The inevitable moral which adorned the tales of the nursery is recklessly abandoned by Mr. T. Parkes in his novel, The Flick of Fortune. Jack Martin, the hero, is at the end of the story rewarded for his evil-doing, with the most complete dis- regard for moral effect. Jack makes love and becomes engaged to two young women at once, to the first one because he was in the condition described by St Augustine when he wrote " Not yet a lover, but in love with loving, sought something to love, longing to be in love." The second girl is the real "one woman in the world" to Wm. but, unfortunately, Jack is too weak to insist on being off with the old love before be is on with the new. Hence a very mauvais quart d'heure, richly deserved, awaits him before he can marry Nell Hardcastle, his real . sweetheart. Nell is an attractive heroine, much too good for Jack; and it costs her a considerable struggle to accept her happiness at the cost of flee sacrifice of another woman. The best part of. the book is the mise-en-scene. The descriptions of the Dale country are well drawn, and a pleasant, breezy air is provided for the atmosphere of the story. The bookis slight but readable.

When reading " smart" little books like The Compleat Bachelor the plain man is apt to breathe a prayer of thank- fulness at not having been born in a society the members of which say clever things from morning to night. " Mr. Oliver Onions "—the name is surely a pseudonym—takes M. Le Beau as the type for his Compleat Bachelor. Had M. Le Beau but lived in the nineteenth century he would have attended tea-tables with just as much assiduity as the Bachelor, he would have had just such dainty " little silver and spirit affairs" for making coffee, he would have fed as deli- cately, and flirted as oleaginously, and in short have taken just the same means to become the " compleat modern fop. It is enough to hurry all but the very young, who would think Rollo Butterfield a fine fellow, into matrimony if bachelorhood in- volved a life of pettiness such as is painted here. " If there wasn't some of that sort, there wouldn't be some of all sorts," said the old countrywoman. But as for the type of the Compleat Bachelor,—" it never would be missed."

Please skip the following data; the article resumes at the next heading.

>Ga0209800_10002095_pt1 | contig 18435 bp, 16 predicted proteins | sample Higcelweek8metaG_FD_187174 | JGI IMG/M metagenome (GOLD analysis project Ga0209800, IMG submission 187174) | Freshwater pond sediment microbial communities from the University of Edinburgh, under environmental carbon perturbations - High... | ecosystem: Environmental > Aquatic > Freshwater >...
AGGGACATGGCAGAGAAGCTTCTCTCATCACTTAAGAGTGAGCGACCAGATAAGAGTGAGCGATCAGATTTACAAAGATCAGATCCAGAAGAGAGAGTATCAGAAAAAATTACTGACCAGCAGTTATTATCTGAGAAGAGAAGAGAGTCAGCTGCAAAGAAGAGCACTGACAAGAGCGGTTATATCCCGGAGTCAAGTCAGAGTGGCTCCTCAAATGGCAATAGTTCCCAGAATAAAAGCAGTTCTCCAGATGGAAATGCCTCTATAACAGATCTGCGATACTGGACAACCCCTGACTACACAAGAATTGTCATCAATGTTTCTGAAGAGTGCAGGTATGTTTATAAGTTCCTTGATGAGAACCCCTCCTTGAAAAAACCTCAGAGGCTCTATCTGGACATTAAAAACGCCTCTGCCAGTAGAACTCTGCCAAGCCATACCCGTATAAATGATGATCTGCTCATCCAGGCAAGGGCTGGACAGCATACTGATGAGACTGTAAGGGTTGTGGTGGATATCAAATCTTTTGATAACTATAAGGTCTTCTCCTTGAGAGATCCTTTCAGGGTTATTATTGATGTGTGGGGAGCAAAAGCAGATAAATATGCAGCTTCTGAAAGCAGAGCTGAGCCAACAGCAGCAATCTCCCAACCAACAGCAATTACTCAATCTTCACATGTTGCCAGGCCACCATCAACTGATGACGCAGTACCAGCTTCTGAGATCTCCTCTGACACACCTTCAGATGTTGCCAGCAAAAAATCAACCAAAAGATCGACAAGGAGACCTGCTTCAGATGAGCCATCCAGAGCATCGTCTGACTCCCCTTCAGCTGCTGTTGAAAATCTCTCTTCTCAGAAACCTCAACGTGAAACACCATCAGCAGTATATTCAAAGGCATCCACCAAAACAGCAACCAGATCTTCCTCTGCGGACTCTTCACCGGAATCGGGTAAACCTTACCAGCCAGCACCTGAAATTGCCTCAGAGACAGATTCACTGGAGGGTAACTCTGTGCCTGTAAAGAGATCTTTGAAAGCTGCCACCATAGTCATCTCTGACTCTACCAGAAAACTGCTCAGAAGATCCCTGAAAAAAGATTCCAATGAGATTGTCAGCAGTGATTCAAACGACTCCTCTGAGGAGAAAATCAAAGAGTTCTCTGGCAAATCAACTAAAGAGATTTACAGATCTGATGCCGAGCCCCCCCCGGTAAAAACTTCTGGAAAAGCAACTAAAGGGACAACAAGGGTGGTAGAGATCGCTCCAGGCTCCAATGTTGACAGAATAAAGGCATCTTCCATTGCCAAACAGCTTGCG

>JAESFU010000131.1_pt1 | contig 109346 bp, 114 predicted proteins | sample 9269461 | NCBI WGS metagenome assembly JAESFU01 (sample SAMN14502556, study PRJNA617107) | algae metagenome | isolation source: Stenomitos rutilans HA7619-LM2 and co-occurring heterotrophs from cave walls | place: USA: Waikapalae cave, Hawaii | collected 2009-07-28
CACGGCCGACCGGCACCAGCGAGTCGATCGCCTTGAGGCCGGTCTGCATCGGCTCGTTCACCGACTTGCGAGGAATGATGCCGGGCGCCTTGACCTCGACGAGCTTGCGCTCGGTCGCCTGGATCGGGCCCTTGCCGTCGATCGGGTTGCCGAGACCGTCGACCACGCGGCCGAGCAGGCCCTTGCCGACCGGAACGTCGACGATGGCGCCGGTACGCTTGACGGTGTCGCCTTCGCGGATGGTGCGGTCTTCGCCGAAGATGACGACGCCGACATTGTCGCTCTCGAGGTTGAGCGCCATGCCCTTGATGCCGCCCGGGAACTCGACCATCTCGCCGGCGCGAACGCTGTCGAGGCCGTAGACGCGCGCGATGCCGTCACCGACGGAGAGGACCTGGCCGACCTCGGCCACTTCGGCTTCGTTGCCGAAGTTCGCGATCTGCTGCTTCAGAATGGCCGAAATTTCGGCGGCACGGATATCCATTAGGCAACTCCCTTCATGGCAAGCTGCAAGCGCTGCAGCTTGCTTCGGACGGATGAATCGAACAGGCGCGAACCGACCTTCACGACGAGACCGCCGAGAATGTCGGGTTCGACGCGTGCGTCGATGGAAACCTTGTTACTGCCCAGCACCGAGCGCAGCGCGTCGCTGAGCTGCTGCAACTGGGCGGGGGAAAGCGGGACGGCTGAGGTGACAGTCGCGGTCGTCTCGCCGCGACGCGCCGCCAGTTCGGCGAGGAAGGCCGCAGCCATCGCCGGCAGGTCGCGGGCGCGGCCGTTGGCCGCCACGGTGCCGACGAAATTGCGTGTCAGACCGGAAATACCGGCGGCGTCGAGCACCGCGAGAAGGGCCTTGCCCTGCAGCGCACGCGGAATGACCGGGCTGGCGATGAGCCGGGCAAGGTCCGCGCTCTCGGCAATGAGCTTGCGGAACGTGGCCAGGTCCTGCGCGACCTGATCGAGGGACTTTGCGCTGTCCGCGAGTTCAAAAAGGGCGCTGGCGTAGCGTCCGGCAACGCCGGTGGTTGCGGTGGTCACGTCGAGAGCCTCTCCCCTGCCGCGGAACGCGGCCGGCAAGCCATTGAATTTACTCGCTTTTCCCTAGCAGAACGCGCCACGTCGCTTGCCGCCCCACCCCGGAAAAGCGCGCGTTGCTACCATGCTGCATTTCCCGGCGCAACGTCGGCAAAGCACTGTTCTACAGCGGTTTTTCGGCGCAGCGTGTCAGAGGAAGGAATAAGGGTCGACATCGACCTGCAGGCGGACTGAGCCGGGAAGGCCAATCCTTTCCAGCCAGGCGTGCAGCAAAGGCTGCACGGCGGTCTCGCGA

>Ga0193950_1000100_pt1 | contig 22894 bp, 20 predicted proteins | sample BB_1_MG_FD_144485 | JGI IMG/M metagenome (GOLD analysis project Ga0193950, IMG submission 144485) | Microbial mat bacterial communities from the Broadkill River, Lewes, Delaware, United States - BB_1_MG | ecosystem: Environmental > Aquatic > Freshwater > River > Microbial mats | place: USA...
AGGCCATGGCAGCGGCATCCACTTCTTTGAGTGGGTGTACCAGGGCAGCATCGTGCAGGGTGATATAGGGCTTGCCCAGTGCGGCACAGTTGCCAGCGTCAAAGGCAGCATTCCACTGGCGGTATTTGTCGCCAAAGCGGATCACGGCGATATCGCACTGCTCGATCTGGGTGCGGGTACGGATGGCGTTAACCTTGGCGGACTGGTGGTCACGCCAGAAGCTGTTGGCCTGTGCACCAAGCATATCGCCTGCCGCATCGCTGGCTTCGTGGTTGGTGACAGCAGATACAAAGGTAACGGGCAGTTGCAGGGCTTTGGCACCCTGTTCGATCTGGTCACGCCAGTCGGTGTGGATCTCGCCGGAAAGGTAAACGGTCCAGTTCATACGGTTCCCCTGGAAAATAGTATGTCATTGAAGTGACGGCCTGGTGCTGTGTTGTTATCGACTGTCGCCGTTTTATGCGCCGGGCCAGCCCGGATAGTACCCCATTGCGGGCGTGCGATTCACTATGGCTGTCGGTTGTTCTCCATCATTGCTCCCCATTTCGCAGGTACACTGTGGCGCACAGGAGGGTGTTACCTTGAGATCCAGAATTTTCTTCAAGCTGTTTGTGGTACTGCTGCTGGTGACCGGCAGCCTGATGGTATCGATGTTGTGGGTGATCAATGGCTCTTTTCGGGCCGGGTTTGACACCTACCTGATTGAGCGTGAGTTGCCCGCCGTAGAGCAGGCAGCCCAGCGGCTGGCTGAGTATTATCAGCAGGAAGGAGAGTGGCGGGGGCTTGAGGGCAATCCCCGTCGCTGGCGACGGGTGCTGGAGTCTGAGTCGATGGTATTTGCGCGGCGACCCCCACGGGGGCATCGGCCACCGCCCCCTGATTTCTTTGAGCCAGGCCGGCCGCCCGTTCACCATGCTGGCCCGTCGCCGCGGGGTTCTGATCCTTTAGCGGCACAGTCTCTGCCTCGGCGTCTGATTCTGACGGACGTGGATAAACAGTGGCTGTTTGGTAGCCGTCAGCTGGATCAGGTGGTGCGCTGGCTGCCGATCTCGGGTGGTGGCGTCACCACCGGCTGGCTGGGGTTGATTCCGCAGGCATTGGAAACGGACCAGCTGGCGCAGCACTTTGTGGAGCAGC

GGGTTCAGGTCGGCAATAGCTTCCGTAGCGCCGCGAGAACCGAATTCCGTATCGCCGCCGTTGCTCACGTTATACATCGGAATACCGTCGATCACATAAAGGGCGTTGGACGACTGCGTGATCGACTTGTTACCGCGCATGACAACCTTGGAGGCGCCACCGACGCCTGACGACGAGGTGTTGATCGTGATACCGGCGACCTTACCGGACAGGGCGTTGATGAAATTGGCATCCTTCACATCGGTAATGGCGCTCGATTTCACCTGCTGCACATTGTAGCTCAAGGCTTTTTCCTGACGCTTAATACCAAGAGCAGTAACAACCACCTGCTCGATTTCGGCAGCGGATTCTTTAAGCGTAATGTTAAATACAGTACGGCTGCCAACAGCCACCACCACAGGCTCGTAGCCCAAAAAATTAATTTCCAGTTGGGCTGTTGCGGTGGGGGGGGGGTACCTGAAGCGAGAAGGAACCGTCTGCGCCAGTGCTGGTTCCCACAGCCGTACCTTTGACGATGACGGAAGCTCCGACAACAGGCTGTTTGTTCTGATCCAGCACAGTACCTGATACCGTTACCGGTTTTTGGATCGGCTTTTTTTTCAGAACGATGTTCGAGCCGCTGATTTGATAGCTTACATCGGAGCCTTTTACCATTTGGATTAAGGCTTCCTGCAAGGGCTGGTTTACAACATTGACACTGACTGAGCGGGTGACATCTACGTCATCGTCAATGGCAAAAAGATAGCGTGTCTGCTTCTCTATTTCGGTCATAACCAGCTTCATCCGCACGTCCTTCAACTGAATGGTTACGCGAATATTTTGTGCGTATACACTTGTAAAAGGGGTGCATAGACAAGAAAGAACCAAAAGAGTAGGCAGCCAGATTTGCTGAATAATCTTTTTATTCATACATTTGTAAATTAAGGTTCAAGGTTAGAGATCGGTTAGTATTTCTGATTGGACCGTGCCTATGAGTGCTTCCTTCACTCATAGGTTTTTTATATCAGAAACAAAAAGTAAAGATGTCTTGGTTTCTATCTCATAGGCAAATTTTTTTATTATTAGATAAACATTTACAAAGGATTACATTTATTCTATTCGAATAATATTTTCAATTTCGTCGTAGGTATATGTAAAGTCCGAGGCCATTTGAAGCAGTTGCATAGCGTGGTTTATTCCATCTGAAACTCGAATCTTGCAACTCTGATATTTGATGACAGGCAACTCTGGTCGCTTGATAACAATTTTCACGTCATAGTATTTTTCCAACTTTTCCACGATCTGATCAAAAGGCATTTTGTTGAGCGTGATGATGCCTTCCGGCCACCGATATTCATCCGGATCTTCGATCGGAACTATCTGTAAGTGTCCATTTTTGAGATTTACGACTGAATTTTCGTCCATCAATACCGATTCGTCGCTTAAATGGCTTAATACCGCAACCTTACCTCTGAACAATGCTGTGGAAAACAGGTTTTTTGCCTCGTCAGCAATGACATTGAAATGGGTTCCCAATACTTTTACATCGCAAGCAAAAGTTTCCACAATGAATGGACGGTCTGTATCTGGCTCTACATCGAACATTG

Miss Warden puts the date of her novel, Town Lady and Country Lass, back into the days of George II. The King himself makes a dramatic appearance at the end, and bestows his blessings on the two young couples who stand before him quite in the best style of an old-fashioned comedy. There are plenty of adventures in the book and a very odious villain, and all the characters play up finely to their parts and do what is expected of them " like fine old English gentlemen." The book contains an intangible, but irresistible, reminder of Christmas, and no one in it ever certainly sat down to a smaller joint than a Baron of beef.

Mr. Marsh sets out to make one's flesh creep in his story, The Goddess : a Demon, and his sanguinary idol is certainly a very ingenious invention. The book is drenched in gore. There are only two violent deaths in it, but the general effect is what " Helen's Babies " would have called " blugg,y." The novel makes no pretensions to being anything but a sensational story pure and simple, and it is not at all a bad specimen of its class.

There is always something histrionic in the loves of actors in fiction—and, by the way, what fine impersonations these shadowy gentlemen do give—and the tale of Leicester Greville, the actor-hero of His Laurel Crown., is no exception to the rule. It is not a very remarkable little story, though fairly readable to people who like a flavour of "the boards " even in their fiction.